A shortage of Marmite, arguments over exporting jam and angry Belgians. And that’s just this month.  As the Canadian trade deal stalls, and the government decides which cottage industry its will pick next as saviour for the nation, the British people are still no clearer getting an answer to what Brexit actually means. And they are also no clearer as to how they can have a say in how that question is answered.

To date there have been three stages to Brexit. The first was ideological: an ever-rising euroscepticism, rooted in a feeling that the costs the compromises working with others require were not comparable to the benefits. It oozed out, almost unnoticed, from its dormant home deep in the Labour left and the Tory right, stoked by Ukip to devastating effect.

The second stage was the campaign of that referendum itself: a focus on immigration over-riding a wider debate about free trade, and underpinned by the tempting and vague claim that, in an unstable, unfair world, control could be taken back. With any deal dependent on the agreement of twenty eight other countries, it has already proved a hollow victory.

For the last few months, these consequences of these two stages have dominated discussion, generating heat, but not light about what happens next. Neither has anything helped to bring back together those who feel their lives are increasingly at the mercy of a political and economic elite and those who fear Britain is retreating from being a world leader to a back water.

Little wonder the analogy most commonly and easily reached for by commentators has been that of a divorce. They speculate our coming separation from our EU partners is going to be messy, combative and rancorous. Trash talk from some - including those in charge of negotiating -  further feeds this perception. That’s why it is time for all sides to push onto Brexit part three: the practical stage. How and when is it actually going to happen?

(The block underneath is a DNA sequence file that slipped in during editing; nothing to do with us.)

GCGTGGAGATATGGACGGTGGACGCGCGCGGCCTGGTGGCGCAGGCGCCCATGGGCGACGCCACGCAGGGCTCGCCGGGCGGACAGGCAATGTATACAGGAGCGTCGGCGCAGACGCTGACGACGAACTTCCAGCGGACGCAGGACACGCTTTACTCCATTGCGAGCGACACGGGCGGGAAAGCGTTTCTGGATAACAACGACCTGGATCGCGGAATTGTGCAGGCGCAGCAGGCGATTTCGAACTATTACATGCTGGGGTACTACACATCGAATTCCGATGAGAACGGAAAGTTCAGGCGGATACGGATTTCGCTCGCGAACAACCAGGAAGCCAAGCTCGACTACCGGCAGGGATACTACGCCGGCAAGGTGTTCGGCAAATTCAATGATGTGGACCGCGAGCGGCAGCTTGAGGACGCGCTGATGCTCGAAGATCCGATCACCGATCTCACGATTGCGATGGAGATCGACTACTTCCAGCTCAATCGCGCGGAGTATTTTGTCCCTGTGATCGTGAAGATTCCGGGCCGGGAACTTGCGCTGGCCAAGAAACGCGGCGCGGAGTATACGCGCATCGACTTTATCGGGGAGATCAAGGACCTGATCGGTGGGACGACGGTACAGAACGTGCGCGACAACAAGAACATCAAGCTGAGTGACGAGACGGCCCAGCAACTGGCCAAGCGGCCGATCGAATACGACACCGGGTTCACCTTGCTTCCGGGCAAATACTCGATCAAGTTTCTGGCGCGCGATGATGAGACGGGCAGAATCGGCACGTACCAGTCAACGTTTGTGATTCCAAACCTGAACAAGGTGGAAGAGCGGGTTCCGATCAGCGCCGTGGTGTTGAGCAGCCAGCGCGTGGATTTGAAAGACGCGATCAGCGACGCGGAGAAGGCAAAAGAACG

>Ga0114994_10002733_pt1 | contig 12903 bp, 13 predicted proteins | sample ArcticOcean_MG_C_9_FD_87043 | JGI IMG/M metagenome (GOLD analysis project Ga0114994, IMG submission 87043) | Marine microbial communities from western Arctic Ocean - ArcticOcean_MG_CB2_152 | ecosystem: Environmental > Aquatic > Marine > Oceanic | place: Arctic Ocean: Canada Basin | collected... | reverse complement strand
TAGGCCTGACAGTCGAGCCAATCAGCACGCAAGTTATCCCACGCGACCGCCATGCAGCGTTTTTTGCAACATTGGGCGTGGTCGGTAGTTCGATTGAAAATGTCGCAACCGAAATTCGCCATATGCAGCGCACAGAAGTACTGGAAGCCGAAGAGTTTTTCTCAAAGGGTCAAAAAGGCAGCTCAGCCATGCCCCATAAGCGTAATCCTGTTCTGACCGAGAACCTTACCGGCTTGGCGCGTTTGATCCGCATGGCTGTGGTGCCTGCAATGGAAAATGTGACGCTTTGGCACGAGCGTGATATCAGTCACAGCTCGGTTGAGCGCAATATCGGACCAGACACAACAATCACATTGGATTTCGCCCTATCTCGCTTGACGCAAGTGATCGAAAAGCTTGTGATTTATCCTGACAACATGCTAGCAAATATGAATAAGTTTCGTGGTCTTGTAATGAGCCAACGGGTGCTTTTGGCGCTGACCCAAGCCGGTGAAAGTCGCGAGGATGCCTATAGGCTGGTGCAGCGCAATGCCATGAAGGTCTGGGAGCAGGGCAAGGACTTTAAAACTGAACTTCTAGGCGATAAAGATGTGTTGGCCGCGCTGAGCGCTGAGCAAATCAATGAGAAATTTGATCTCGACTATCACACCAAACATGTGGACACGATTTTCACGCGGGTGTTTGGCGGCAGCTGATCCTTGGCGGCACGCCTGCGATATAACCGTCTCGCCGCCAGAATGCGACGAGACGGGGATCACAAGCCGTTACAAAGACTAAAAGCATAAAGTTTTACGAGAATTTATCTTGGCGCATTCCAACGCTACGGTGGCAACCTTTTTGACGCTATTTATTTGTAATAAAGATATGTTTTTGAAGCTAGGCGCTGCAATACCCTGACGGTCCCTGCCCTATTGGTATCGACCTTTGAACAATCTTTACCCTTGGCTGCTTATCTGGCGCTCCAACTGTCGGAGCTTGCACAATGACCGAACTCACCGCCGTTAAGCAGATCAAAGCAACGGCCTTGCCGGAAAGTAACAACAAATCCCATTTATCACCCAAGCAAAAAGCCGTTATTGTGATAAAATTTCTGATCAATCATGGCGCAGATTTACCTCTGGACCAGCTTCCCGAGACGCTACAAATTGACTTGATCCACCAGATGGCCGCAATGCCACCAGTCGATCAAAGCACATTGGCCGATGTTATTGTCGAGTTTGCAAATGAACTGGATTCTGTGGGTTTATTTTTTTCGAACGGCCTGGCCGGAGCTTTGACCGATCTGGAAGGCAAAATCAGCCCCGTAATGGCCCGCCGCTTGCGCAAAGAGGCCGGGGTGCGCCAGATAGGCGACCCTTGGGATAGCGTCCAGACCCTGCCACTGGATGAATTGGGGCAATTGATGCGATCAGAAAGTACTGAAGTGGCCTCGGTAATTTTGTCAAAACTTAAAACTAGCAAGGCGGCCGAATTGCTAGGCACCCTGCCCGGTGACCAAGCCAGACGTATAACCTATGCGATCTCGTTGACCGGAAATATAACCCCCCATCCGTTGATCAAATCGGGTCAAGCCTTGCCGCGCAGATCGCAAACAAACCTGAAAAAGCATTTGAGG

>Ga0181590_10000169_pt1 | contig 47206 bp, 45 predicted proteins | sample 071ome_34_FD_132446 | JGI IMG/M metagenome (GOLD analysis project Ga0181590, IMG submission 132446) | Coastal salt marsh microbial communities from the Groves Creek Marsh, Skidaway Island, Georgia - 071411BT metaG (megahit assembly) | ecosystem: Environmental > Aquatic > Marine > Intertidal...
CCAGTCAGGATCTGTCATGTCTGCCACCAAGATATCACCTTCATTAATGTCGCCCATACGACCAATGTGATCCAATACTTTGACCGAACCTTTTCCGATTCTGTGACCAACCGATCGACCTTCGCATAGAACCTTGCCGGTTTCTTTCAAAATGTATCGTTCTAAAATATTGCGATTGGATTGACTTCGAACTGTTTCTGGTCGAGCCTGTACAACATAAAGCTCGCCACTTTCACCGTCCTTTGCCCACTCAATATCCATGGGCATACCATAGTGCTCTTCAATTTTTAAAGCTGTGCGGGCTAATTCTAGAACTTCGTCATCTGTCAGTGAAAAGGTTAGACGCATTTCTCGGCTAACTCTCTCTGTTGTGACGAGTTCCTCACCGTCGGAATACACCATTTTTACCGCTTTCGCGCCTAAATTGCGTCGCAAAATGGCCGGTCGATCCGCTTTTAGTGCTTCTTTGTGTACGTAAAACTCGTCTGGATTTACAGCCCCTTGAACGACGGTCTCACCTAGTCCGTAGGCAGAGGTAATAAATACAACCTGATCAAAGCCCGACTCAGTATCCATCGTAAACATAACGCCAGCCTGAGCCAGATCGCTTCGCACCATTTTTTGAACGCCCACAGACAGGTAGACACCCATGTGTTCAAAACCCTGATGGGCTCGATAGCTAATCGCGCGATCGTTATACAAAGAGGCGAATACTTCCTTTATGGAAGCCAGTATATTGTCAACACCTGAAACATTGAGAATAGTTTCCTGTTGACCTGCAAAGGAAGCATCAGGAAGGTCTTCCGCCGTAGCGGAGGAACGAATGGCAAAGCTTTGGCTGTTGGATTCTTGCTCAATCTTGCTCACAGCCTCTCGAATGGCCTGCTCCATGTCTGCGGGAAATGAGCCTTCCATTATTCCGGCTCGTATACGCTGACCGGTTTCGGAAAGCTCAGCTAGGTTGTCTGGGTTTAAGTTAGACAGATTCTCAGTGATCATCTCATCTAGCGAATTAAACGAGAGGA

A more constructive framework to use than marriage is one of a changing business, rather than a changing relationship. Whatever the solid economic benefits of EU membership, the British people decided the social and democratic costs had become too great. So now we must adapt.

Brexit should be as much about innovating in what we make and create as it is about seeking to renew our trading deals with the world. New products must be sought alongside new markets. This doesn’t have to mean cutting corners or cutting jobs, but it does mean being prepared to learn new skills and invest in helping those in industries that are struggling to make this leap to move on. The UK has an incredible and varied set of services and products to offer the world, but will need to focus on what we do well and uniquely here to thrive. This is easier said than done, but can also offer hope. Specialising and skilling up also means we can resist those who want us to jettison hard-won environmental and social protections as an alternative. 

Most accept such a transition will take time. But what is contested is that it will require openness. However, handing the public a done deal - however well mediated - will do little to address the division within our country. Ensuring the best deal in a way that can garner the public support it needs to work requires strong feedback channels. That is why transparency about the government's plans for Brexit is so important. Of course, a balance needs to be struck with the need to protect negotiating positions, but scrutiny by parliament- and by extension the public- will be vital. With so many differing factors at stake and choices to be made, MPs have to be able and willing to bring their constituents into the discussion not just about what Brexit actually entails, but also what kind of country Britain will be during and after the result - and their role in making it happen. 

Those who want to claim the engagement of parliament and the public undermines the referendum result are still in stages one and two of this debate, looking for someone to blame for past injustices, not building a better future for all. Our Marmite may be safe for the moment, but Brexit can’t remain a love it or hate it phenomenon. It’s time for everyone to get practical.